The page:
But rather the first and last (until next February, presumably) from Kuala Lumpur. My layover here lasts another 3 hours (16 hours on the way back!), and then a short hop to India which will put me in just around 11pm. I very much anticipate the first night, what with leaving the airport after midnight and trying to get a hotel in town, to be the most stressful and hassly part of the trip. This probably means that I'm incredibly naive and ignoring the peskiness of touts, stomach bugs, mosquitoes, bumpy roads, and broken-down buses. Nonetheless, it's nice to think that I'll be able to get the hard stuff done with pretty quickly. Anyhow, I managed to get some money from the exchange bank in Daegu and I have Chris's travel guide, so all should be good.
The last few days have been somewhat ridiculous. I did my best to see most of my friends one more time before leaving Daegu and Seoul, which led to several busy days involving lots of busing and subwaying back and forth to various places. This culminated yesterday when I woke up, went to the Korean medicine clinic to get some heating pad, acupuncture, suction cup, and electric massage action on my lower back. This was necessary because of my and Chris's capers involving a motorcycle, a helmet, and 3 wigs.
The point I want to make is that the suction cup therapy (부항 Bu-hang, I believe it's called) is really freaky, though unfortunately, as it was done on my lower back, I couldn't see it directly and I can only report on what I surmise must have happened giving all the weird sensations. First, they prick your skin with a relatively thick needle or something, enough to pierce you and get you bleeding. Then they stick a little cup, the rim of which is coated with some cold jelly lubricant substance, probably to prevent skin abrasion, over the wound. They turn on the suction and at this point, all I can say is that my skin felt all floppy and slimy and the sensation made me think of blowing bubbles underwater or an octopus hopping around, and I am pretty sure a bunch of blood rushes up into the cup and into a tube. A chilly, sloppy, bubbly skin eruption is how I'd have to describe it. If I ever do it again, I'll try to give a more helpful account.
I spent the afternoon with my friend Dylan/Seokjune at Seoul National Univeristy (he's a lackey in a genetics lab), had lunch at one of the school cafeterias, hung out in the computer lounge printing out insurance documents, and chilled out at a campus picnic table. Then I headed back to my hostel, chatted for a while with the staff, and headed out again for a joint goodbye party with Belinda, one of my roommates/coworkers from the summer camp that ended 5 weeks ago. We happened to both be leaving today, her for Shanghai and me for, as you all have heard a million times by now, India. We invited some of our friends from around town and a few of the Korean co-teachers from the camp, and then we managed to do exactly what I knew I should have avoided, namely, staying out until 4AM on the night before a long day of flying. We went to an allegedly famous Japanese noodle restaurant, which, in all fairness, did serve some pretty awesome noodles. There was even a Korean celebrity in the shop (at 3AM), but nobody could remember what she was famous for, so I didn't even bother trying to talk to her or ask for an autograph.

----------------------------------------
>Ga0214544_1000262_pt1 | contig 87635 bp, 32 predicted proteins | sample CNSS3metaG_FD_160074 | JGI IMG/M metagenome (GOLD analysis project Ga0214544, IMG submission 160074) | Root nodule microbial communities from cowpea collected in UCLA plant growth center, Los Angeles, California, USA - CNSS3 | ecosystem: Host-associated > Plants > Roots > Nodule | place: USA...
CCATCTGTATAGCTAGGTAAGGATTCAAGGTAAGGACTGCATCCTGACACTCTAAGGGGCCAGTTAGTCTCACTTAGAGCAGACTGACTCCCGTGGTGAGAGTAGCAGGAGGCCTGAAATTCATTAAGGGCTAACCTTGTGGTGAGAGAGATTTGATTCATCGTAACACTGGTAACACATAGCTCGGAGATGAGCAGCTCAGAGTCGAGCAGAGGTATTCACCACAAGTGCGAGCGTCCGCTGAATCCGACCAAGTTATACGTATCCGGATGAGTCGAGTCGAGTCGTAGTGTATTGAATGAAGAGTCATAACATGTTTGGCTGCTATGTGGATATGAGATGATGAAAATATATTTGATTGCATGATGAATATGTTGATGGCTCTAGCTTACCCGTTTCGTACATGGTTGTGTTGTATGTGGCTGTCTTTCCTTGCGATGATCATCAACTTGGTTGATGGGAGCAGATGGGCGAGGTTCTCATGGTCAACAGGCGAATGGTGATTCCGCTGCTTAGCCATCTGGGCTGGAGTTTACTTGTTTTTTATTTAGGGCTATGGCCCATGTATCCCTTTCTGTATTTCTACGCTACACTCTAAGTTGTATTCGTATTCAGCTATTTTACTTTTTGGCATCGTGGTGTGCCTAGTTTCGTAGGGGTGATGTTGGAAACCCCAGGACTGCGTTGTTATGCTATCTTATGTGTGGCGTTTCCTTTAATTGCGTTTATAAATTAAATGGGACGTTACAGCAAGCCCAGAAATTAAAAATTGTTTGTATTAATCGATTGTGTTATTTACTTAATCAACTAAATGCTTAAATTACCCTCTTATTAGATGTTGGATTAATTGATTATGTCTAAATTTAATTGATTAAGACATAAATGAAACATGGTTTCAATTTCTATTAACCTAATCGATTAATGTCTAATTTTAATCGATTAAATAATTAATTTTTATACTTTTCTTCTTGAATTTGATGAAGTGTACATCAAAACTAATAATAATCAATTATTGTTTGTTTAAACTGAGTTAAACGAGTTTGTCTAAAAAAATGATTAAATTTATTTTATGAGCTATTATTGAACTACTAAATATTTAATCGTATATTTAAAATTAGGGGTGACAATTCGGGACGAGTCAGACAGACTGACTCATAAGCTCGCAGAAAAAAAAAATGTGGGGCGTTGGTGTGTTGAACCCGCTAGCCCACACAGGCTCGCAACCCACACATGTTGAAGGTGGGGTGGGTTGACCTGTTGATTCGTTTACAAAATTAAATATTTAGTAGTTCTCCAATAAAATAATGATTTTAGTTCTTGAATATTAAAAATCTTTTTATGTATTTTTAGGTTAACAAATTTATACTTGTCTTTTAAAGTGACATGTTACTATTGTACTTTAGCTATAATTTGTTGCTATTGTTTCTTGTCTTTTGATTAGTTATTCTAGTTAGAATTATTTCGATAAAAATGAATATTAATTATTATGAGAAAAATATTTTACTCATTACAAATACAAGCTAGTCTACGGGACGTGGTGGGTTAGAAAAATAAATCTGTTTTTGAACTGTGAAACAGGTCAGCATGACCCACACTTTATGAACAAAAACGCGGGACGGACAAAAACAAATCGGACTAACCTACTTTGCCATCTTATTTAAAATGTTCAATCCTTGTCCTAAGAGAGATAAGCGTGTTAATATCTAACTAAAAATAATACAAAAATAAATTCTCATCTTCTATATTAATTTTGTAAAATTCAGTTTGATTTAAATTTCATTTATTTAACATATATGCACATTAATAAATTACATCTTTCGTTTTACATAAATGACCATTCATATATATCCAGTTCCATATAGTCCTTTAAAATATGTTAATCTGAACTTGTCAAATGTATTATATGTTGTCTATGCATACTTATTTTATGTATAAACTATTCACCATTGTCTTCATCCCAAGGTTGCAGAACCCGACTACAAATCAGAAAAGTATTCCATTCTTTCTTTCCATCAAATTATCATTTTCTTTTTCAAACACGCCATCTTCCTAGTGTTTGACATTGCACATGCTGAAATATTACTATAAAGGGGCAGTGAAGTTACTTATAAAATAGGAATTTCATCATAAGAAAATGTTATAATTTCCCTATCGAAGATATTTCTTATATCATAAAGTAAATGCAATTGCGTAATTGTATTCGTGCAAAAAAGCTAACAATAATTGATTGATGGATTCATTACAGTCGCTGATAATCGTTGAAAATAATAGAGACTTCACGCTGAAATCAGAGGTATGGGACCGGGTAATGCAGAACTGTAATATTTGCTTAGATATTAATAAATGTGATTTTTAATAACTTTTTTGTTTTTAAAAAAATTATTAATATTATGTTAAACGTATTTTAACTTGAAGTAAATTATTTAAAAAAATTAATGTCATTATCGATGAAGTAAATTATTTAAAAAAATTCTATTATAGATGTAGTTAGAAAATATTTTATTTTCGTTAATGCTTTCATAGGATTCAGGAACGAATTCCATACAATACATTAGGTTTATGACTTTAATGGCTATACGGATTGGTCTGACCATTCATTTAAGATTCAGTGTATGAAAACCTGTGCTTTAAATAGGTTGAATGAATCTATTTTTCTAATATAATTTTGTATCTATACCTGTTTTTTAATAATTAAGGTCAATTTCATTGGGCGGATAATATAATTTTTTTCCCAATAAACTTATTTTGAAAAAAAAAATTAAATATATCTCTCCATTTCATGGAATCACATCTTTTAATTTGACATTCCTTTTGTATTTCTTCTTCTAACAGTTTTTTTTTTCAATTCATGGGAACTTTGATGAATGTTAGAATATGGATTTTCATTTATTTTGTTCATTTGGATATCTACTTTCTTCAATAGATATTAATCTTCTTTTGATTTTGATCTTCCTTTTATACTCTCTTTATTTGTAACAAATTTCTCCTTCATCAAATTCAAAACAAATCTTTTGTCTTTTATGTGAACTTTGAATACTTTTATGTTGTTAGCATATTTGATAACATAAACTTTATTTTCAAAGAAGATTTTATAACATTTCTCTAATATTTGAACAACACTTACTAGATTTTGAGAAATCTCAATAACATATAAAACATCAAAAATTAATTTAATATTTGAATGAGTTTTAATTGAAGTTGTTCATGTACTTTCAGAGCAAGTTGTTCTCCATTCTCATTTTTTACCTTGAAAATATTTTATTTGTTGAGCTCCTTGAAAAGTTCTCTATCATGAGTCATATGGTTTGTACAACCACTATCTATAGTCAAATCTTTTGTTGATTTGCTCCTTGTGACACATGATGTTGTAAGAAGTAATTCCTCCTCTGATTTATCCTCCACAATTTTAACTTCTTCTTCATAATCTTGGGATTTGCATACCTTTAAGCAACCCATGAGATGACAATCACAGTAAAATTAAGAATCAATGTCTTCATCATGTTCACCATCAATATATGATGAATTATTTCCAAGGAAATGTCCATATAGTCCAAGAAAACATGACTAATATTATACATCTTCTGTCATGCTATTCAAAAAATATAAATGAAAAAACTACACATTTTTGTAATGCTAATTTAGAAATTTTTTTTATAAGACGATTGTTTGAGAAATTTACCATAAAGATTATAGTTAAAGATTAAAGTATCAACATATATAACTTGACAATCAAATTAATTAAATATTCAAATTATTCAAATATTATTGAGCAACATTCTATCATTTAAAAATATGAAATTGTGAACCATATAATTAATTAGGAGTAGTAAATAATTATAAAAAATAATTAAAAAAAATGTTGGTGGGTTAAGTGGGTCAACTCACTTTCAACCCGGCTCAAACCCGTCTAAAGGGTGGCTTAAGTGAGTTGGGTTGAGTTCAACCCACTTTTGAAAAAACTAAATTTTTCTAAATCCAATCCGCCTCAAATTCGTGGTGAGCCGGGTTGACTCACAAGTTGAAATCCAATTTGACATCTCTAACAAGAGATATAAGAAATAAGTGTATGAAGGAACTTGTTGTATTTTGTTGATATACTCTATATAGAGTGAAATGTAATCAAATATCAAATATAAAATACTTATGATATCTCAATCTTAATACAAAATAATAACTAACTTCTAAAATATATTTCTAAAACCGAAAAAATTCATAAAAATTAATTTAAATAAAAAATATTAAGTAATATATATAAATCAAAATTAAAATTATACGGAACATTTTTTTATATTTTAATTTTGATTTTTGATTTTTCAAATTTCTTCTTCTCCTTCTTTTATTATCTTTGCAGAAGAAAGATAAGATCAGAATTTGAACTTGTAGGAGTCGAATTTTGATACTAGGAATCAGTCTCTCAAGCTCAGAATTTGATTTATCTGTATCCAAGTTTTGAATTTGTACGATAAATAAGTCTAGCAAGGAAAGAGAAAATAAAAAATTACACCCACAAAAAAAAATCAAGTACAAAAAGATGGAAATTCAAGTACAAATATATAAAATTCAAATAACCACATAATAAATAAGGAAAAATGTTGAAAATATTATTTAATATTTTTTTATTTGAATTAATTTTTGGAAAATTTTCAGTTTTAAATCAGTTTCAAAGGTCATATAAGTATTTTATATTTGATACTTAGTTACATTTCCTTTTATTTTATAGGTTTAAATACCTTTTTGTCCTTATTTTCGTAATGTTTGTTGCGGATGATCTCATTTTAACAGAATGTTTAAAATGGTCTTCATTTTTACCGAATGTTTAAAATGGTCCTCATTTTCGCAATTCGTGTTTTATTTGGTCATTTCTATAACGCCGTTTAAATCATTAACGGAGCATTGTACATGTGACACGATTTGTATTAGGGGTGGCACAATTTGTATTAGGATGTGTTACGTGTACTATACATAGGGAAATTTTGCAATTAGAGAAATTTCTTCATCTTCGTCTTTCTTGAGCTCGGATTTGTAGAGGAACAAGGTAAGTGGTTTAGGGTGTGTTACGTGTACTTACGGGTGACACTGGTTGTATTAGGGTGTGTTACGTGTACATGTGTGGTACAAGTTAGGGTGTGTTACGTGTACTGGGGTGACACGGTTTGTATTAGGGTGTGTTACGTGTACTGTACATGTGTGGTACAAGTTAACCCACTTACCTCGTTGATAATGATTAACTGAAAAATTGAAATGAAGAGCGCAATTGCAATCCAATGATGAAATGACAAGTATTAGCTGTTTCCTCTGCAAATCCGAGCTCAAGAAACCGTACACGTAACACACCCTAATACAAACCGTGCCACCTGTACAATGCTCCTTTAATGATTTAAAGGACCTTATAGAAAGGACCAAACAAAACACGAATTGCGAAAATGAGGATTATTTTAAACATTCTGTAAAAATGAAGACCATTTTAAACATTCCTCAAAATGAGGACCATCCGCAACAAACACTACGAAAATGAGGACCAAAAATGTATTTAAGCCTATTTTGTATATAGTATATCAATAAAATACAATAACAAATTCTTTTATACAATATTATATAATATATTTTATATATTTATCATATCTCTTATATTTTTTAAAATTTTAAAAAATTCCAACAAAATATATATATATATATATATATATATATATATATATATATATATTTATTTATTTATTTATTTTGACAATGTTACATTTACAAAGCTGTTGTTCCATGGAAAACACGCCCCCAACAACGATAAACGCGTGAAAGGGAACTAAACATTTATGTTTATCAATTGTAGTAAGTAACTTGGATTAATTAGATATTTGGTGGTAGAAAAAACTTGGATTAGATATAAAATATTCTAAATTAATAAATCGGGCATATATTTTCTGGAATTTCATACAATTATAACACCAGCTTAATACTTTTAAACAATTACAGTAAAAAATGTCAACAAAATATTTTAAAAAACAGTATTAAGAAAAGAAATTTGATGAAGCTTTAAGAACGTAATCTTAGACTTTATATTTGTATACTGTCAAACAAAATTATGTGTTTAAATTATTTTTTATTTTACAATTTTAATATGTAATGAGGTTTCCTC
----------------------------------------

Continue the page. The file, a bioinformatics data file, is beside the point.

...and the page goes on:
I headed back to the hostel, napped on the couch for about 90 minutes (I am pretty sure they changed the keycode for my room), then got up at 6, cleaned up, ate some of the granola that Chris made me as a goodbye present, and got on the airport bus. The next several hours were a daze and I pretty much only remember using all of my remaining change to purchase a bottle of organic brown rice green tea, eating some airplane food including a nice celery, corn, lettuce, and kidney bean salad(and thinking about how airplane food, at least on trans-continental Asian flights, is generally fairly delicious) and waking up in Malaysia.
All in all, given the blood suction and lack of sleep and hectic last few days and long, disorienting flight, I am in remarkably good shape and may actually manage to survive my first night in Madras.
Did I mention the current temperature there is 38 celsius?